Rep. Cathy McMorris Rodgers, R-Wa., vice-chair of the House Republican Conference, today called the subpoena of White House documents related to the Solyndra affair by a Republican-led panel a “very important” development.
“We’re talking about hundreds of millions of dollars that were given to one company,” Rodgers told ABC News’ “Top Line,” “and we believe that it’s very important that we know how that decision was made, whether or not there was some relationship or what role the administration played or the White House played in authorizing that line of credit to a company that has now gone bankrupt.”
Rodgers sits on the House Energy and Commerce Committee, which has been investigating the Solyndra matter.
The California-based solar panel maker abruptly went bankrupt in August after receiving more than $500 million in taxpayer-funded loan guarantees. The company was also the poster child of President Obama’s green jobs initiative.
“These are precious taxpayer dollars. They need to be spent wisely,” Rodgers said. “And we’re trying to get to the bottom of it. And sometimes the only way we can get people to cooperate with the committee is to subpoena them rather than having them come in and cooperate, so we didn’t really have a choice to get to the bottom of it.”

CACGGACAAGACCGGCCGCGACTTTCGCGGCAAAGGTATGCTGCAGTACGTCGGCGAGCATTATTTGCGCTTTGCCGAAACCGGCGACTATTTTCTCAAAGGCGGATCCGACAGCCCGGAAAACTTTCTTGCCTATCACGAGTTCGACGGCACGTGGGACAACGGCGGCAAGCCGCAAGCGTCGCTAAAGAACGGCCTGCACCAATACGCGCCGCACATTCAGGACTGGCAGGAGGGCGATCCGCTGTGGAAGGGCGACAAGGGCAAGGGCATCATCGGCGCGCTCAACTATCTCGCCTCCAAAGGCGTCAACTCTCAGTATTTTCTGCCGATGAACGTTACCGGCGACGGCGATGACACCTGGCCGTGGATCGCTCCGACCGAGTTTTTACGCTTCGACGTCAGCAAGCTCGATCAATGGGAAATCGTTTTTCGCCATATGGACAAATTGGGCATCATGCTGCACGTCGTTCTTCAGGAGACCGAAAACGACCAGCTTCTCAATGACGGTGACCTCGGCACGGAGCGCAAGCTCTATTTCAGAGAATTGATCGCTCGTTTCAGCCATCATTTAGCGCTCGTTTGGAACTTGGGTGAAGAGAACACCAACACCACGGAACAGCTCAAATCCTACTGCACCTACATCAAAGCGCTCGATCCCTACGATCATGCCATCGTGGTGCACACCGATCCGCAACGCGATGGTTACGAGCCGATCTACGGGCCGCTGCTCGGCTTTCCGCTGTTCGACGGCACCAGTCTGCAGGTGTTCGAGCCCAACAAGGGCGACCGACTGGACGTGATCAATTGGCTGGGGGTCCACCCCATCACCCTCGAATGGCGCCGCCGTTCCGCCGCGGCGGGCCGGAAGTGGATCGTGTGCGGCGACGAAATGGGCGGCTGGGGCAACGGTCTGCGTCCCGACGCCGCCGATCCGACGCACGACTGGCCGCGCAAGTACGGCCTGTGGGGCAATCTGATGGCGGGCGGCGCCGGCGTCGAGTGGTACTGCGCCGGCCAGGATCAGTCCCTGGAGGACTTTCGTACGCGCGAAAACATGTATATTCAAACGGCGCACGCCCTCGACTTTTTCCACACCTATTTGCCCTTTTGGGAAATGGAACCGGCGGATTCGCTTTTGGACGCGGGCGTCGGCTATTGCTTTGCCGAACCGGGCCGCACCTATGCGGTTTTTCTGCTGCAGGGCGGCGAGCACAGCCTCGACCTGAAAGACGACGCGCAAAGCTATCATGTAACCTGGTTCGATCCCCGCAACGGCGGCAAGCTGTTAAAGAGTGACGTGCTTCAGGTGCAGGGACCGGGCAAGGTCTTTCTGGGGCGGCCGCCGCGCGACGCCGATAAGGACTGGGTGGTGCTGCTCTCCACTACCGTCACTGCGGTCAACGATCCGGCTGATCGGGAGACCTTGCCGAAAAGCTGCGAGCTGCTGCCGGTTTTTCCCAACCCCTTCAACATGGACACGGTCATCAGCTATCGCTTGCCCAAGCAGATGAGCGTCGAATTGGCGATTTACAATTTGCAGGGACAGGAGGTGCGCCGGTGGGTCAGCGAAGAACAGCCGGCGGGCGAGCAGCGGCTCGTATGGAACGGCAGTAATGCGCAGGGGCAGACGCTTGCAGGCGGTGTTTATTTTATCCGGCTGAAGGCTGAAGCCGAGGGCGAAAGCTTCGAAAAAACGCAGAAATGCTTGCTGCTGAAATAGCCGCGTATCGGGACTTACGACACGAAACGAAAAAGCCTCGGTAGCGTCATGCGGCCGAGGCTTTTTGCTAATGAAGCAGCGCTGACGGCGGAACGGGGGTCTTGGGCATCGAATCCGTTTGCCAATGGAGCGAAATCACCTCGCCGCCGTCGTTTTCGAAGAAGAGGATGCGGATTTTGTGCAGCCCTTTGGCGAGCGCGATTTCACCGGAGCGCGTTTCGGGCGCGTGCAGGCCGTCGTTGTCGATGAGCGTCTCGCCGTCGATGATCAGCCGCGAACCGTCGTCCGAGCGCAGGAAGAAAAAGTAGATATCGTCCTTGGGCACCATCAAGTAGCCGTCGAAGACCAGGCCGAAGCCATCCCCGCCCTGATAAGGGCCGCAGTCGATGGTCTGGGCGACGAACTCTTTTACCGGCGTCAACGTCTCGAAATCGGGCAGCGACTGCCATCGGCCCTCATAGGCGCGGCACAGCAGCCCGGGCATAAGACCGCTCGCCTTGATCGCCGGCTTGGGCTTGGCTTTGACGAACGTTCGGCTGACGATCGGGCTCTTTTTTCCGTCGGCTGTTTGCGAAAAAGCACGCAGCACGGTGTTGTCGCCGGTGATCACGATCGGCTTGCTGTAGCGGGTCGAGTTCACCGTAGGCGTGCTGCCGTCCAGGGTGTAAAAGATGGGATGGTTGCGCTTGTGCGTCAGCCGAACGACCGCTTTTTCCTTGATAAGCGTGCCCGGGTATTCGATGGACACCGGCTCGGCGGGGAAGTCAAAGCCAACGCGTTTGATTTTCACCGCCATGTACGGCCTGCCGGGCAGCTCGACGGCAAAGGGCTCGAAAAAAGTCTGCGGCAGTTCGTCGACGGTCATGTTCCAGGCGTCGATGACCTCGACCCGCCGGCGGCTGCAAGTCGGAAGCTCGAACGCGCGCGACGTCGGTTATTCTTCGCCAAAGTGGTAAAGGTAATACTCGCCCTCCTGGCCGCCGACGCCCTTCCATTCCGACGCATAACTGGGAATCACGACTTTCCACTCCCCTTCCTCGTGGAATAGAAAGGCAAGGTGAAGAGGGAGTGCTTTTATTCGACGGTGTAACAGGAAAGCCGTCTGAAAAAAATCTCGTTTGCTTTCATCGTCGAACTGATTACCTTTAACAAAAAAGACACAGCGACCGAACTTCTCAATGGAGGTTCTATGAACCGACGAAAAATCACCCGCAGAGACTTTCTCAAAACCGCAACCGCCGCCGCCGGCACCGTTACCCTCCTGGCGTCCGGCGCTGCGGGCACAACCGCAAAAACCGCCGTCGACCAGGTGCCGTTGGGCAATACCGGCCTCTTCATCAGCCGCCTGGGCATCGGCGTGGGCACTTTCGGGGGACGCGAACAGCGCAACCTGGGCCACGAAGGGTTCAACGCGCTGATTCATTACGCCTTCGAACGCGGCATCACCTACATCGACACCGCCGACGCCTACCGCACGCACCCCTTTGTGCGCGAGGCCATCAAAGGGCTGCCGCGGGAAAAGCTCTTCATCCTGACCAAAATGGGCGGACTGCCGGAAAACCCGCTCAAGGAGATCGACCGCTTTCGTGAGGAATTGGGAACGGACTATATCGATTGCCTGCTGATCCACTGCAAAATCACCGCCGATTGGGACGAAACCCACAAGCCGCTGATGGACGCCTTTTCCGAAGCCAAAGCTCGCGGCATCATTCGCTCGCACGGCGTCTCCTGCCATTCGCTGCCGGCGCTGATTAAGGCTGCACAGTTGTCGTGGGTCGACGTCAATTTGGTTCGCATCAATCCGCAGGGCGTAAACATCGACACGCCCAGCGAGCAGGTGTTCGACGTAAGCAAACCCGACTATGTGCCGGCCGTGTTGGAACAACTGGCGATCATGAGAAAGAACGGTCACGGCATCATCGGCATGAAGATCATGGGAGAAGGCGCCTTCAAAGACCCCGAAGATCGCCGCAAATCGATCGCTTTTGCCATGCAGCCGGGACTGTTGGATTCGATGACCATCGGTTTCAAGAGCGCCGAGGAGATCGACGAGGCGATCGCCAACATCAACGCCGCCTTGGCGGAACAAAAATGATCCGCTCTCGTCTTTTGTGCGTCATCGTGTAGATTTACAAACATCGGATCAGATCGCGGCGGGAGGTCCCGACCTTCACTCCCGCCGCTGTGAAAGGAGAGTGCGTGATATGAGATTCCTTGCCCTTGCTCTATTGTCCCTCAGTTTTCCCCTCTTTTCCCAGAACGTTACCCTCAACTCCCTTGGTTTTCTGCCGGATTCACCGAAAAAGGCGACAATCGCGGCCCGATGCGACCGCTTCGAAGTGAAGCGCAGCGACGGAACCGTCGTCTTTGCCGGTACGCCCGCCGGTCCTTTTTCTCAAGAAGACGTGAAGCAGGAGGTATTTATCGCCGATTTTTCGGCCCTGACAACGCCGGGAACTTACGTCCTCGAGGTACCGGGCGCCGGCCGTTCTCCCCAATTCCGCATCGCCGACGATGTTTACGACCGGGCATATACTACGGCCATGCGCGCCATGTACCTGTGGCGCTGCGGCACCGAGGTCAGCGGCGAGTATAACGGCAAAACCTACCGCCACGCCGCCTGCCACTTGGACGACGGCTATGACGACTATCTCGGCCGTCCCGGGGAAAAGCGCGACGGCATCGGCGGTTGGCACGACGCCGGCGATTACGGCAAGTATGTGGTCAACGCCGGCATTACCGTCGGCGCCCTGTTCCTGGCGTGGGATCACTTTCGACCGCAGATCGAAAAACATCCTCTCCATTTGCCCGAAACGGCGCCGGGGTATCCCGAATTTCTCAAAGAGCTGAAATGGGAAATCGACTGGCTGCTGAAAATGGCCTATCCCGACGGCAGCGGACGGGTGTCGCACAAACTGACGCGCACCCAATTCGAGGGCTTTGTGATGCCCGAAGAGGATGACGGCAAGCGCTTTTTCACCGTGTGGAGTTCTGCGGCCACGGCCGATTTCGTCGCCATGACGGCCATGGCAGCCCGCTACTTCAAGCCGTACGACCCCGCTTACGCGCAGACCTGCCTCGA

Democrats and the Obama administration say the subpoena is a partisan political stunt and that there has been full and open cooperation with the committee.
Meanwhile, both parties remain at odds over how to address the nation’s jobs crisis and persistently high unemployment rate.
Rodgers blasted Obama for the impasse in Washington, calling his criticism of the House in a speech Wednesday misplaced.
“The president is the one that’s on the campaign trail. He needs to get back to D.C. and help us do the job here of getting the economy going,” Rodgers said. “The House of Representatives has taken action the last three weeks on portions of his jobs bill, issues he brought up in his jobs bill and said that we needed to take action on.”
The only problem, many of the 15 jobs-related bills passed by the House and sent to the Senate have little chance of passage.
“It’s very frustrating to us that the Senate is doing next to nothing,” Rodgers said of the Democrat-dominated chamber. “We need the Senate to get to work. We need the president to come back from the campaign trail and get to work.”
Obama is in Cannes, France, for the G-20 Summit until Friday.